I’m going to be the first to admit here that this blog would be SO MUCH BETTER if I included pictures of my children’s amazing faces, but I just can’t let myself do it, so I apologize in advance for the fact that today’s pictures will not be what they could be. OH, if I could just show you the full effect here. Oh well. Moving on to the tale of a tail:
I was getting the next post ready for the doodle dress sew along (coming out on Wednesday so stay tuned) when my four year old daughter (the doodle) came and sat next to me with her legs inside a pillow case. The following conversation then took place (I’m paraphrasing):
Me: “Um…whatchya doin’ doodle?”
Doodle: “This is my mermaid tail. Mommy, I want a real mermaid tail. Can you make me a real mermaid tail?”
Me: “Well, mermaids are not real, they’re just pretend, but I’ll bet I can make you a pretend tail.”
Apparently what she heard me say was: “Sure, Doodle, I will get right on making that mermaid tail immediately and I will not sleep until it is finished.”
This seemingly simple, harmless conversation was the catalyst for the doodle’s obsession with obtaining a mermaid tail RIGHT NOW AT ALL COSTS.
Now is where I should tell you, or maybe you have been following this blog and already know, that I only just started sewing this year, and up until this year, I have always wanted to be the kind of mom who could whip out a fun costume for her kids when the mood strikes. The problem was, the mood had struck the doodle, not me. I had a million things on my mind that I wanted to accomplish.
No worries, though, I thought, because there is no way for me to even get my hands on the kind of fabric I need for a mermaid tail anytime soon. I’ll do it for her next week, after I have checked a few other projects off my list and I am able to make the long trek to a store that will have more than pre-cut quilting cotton. I pinned a few mermaid tail pics and moved on.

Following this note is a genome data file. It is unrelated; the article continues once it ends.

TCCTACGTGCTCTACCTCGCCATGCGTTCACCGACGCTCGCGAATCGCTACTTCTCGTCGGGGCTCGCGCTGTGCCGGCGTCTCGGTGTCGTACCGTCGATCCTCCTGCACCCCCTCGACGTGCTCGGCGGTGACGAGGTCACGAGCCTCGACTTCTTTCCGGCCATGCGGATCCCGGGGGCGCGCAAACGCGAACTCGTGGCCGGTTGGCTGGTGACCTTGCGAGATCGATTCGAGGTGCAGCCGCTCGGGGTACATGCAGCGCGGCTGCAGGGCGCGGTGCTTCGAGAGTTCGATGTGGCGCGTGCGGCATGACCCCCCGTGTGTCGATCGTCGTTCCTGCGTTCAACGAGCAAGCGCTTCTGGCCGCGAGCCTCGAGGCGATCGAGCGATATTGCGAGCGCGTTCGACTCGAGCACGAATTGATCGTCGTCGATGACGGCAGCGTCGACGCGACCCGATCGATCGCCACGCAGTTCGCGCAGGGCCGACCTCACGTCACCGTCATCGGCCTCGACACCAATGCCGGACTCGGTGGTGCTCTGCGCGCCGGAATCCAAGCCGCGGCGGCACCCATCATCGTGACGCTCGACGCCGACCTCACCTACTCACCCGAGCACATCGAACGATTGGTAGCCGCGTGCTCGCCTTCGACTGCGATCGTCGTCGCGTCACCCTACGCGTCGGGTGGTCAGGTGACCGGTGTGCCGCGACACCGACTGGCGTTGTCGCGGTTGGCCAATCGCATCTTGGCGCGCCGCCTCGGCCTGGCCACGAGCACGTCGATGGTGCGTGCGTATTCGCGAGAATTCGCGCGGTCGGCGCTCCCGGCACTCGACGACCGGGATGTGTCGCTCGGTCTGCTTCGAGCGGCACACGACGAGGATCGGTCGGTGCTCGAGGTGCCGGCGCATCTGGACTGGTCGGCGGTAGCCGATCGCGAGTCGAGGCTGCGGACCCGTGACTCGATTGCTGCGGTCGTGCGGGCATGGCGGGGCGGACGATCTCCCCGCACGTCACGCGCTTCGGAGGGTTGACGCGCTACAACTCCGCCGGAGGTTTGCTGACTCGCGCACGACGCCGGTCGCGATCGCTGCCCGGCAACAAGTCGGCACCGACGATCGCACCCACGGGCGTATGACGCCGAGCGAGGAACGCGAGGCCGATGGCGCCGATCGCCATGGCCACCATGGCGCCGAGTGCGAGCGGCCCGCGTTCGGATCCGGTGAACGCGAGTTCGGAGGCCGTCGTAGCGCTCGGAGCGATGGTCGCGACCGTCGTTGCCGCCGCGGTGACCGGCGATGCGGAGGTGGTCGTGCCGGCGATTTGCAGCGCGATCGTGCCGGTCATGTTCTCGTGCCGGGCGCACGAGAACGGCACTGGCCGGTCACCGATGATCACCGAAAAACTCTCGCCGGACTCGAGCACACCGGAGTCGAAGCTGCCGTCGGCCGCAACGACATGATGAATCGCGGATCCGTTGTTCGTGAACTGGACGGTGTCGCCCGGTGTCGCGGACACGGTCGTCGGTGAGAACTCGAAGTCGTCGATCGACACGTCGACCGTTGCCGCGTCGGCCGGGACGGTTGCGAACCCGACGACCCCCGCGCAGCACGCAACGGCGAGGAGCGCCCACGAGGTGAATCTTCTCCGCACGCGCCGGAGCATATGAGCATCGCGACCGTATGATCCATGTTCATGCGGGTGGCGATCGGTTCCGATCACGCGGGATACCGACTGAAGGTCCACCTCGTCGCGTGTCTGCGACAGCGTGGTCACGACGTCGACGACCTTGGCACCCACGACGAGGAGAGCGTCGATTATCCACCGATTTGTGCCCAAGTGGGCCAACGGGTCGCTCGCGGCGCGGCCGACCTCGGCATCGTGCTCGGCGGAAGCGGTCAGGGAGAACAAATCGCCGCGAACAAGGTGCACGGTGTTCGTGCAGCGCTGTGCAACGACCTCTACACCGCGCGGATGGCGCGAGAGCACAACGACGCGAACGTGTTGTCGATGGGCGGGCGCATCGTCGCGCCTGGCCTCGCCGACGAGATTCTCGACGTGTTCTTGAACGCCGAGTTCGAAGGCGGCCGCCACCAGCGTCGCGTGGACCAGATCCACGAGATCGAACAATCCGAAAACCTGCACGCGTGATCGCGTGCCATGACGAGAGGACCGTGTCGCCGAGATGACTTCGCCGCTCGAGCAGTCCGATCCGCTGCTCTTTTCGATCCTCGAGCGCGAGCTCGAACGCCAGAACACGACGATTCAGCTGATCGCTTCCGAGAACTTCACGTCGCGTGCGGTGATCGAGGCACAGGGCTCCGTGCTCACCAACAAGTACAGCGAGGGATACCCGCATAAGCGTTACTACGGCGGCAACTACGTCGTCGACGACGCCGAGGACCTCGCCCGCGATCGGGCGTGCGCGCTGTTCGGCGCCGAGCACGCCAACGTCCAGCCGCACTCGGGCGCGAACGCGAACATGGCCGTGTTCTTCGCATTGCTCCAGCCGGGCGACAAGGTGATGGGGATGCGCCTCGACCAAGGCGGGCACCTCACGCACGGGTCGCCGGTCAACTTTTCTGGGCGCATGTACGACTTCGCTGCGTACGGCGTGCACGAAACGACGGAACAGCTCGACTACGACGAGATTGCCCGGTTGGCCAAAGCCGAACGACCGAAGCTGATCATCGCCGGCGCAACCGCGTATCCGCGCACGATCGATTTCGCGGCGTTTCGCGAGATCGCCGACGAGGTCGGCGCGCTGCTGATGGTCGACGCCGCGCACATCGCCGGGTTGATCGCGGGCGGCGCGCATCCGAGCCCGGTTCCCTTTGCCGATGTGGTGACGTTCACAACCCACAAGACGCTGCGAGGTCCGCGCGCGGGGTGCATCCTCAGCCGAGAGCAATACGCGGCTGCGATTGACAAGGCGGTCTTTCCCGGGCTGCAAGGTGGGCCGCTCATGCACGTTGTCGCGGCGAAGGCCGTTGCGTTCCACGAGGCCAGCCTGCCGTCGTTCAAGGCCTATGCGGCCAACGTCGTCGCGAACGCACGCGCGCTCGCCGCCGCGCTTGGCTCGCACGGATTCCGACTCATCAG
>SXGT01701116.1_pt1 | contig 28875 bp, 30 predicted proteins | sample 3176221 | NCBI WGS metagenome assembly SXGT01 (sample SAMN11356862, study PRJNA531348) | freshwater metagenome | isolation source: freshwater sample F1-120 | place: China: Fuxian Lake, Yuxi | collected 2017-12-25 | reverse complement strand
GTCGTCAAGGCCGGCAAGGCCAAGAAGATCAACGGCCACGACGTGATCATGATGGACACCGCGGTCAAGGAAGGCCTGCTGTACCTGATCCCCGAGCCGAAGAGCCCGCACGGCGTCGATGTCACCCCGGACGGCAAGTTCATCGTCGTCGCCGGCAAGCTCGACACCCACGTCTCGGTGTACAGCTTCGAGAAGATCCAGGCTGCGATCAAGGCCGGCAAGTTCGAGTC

I kid you not that for the next two days straight, the words, “mermaid tail” were uttered, on average, every 3 seconds. I explained that we didn’t have the fabric necessary but she insisted we could just go get some at Walmart. You have to understand, the nearest Walmart is about 30 minutes away and it really doesn’t carry much fabric. Not like the ones you might be used to, this Walmart has one small aisle devoted to sewing which includes some pre-cut fabric, all the notions they stock, and the sewing machines.
So we went to Walmart (we needed a few other things – we didn’t just go for fabric) and I told her we would look (thinking surely we wouldn’t find it) and yet there it was. Sparkly, sequined stretchy polyester blend fabric. And she saw it.
And just like that, my entire day’s plans changed.
Why not just tell her no? Why not use this to teach her patience? Because I would have been doing that for me, not for her sake, and that seemed selfish. There have already been plenty of days when she’s had to wait for something she wants, and plenty more will come. And believe me, she hears “no” quite a bit. But most of all, this was it. My chance had finally come to be that mom. The “mommy-on-the-spot” mom who can whip up a pretend play costume like it’s no big deal.
So without any plans, without a pattern or tutorial, and without worrying about making it perfect, I set to the task of making the tail, and this is when I wish I could show you the smile on her face. Totally worth it.
Again, this whole project and blog post being unplanned, you will see the pictures are not as organized and you’ll get a glimpse into what the sewing table looks like when I am not preparing it for blog photos! There are definitely things I would do differently if I were to make this again, and I’ll tell you what they are, but here are the steps to making the tail you see on this happy doodle: